Prime Minister Stephen Harper is not just a Conservative politician; he's also a counter-revolutionary.
Or at the very least, he's extremely sympathetic with Canada's counter-revolutionary movement.
And yes, believe it or not, we do have counter-revolutionaries in Canada. The revolution they seek to counter is one that took place way back in the mid-to-late 1960s.
That's the time when the Pearson/Trudeau Liberals actively implemented an agenda that for better or worse set Canada upon a new course.
This Liberal revolution gave us official multiculturalism, official bilingualism, increased interventionist government, socialized medicine and a whole host of other grand schemes.
In other words, a lot of things in the country changed and a lot of Canadians with a conservative bent didn't like it.
As conservative writer William Gairdner put it in his book, The Trouble with Canada, "By the time he (Pierre Trudeau) was finished, Canada had changed from a fiscally stable, relatively free, mildly socialized nation under limited government, to one bending under, proportionately, twice the U.S. per capita debt, highly centralized and managerial, and much more socialized in its institutions and social commitments."
But opposition to the Liberal revolution wasn't just about bigger government or more socialism.
Many Canadians also believed the Liberals were eroding Canada's historic traditions. They watched in anger as the Liberal government degraded our ties to the monarchy and to Britain; they were dismayed when the armed forces were unified and our soldiers transformed into "peacekeepers," they mourned what they perceived as the loss of our national values.
Canada's proud history, it seemed, had no place in Liberal revolutionary Canada.
Consequently by the late 1960s many Canadian conservatives became committed to counter-revolution. Their goal was simple, if unachievable: Turn the clock back to a pre-Lester Pearson/Pierre Trudeau Canada.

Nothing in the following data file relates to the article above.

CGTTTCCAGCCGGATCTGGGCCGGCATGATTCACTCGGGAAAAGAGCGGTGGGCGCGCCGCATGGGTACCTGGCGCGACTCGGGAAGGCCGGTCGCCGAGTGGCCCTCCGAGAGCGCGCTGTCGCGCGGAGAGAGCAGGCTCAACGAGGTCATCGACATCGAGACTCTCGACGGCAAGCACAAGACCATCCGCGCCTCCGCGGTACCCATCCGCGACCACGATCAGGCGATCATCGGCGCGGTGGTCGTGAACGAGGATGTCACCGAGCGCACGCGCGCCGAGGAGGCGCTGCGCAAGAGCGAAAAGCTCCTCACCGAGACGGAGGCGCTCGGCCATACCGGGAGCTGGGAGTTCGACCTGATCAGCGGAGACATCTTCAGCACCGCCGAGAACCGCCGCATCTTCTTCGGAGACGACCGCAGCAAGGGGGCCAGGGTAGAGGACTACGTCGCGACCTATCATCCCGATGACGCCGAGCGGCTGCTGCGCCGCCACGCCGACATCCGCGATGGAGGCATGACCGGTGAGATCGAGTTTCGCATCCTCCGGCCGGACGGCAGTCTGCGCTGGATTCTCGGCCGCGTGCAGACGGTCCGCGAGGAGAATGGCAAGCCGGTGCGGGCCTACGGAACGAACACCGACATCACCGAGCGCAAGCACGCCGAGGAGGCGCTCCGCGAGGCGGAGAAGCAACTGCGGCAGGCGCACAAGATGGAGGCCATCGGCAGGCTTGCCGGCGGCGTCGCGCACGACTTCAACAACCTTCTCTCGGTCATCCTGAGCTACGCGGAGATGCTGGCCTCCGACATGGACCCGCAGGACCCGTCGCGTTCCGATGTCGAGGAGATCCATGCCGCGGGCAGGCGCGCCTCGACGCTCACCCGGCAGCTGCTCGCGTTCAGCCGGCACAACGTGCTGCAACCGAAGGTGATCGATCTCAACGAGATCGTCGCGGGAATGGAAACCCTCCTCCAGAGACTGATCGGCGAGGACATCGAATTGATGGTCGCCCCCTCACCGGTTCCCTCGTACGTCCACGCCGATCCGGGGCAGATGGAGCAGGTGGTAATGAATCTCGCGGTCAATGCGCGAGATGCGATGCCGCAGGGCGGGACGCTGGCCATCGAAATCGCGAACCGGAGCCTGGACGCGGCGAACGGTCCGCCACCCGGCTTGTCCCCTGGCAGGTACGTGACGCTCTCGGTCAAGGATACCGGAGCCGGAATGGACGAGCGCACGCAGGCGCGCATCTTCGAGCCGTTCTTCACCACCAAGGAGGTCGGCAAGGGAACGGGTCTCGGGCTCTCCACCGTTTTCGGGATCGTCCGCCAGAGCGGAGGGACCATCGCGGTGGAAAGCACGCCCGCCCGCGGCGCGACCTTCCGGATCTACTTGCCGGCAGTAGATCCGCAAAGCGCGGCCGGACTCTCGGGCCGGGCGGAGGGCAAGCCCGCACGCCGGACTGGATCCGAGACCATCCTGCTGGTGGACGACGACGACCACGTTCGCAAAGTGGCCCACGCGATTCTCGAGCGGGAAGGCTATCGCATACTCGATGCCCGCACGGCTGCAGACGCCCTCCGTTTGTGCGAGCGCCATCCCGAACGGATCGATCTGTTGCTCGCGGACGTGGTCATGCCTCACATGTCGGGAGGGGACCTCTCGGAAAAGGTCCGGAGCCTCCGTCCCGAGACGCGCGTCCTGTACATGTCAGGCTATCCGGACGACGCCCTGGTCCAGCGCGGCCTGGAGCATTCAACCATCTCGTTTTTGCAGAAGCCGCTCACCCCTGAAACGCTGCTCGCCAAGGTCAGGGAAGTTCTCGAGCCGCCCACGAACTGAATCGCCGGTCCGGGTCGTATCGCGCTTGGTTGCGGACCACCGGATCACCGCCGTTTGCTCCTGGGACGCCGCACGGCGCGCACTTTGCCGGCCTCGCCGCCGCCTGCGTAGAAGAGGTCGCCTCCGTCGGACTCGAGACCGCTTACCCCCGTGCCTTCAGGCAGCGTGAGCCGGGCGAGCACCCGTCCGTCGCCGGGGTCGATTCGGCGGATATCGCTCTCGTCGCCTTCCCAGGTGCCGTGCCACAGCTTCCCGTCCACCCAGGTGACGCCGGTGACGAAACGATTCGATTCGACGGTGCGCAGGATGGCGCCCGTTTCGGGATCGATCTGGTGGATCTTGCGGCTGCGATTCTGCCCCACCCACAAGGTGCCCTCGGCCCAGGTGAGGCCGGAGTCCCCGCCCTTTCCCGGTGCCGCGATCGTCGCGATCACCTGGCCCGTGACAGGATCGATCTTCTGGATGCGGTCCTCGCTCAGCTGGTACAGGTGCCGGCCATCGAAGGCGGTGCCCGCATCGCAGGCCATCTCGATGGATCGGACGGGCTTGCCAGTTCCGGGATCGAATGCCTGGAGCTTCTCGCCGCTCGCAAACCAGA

Of course, it was a quixotic mission; while the counter-revolutionaries had lots of passion, they enjoyed little political success.
Indeed, for decades the political establishment basically ignored them. They were considered out-of-touch dinosaurs or worse.
Even the old Progressive Conservative Party of Canada, once the champions of the counter-revolutionaries, had by the late 1970s itself come to embrace much of the Pearson/Trudeau Revolution.
And so by the beginning of the 21st century things seemed grim for the counter-revolutionaries. Not only had they failed to roll back the Liberal revolution, but their ranks were growing thinner with each passing year.
But then came Stephen Harper on the scene; a politician who understood the counter-revolutionary impulse.
In fact, prior to becoming prime minister, Harper had spent time with what were once Canada's two main bastions of counter-revolutionary activity: the Reform Party and the National Citizens Coalition.
He also realized counter-revolutionaries were still an important component of Canada's conservative movement and of his own political base.
Hence when he became prime minister, Harper had both personal and political reasons to make these people happy.
That's not to say, of course, he plans to re-establish the Old Regime. After all, even the Harper Tories count themselves as supporters of key Liberal revolutionary principles.
For instance, Harper will not repeal official bilingualism or bring back the Red Ensign.
But he will give the counter-revolutionaries some long-sought after symbolic victories
This is one reason why he resurrected the term "Royal" to describe the Canadian air force and navy; it's why he openly embraces the monarchy and its symbols; it's why his government is helping to raise awareness of Canada's military history through such efforts as commemorating the 200th anniversary of the War of 1812.
It's just Harper's way of telling the counter-revolutionaries they finally have a friend in Ottawa.
(This article originally appeared in theOttawa Hill Times.)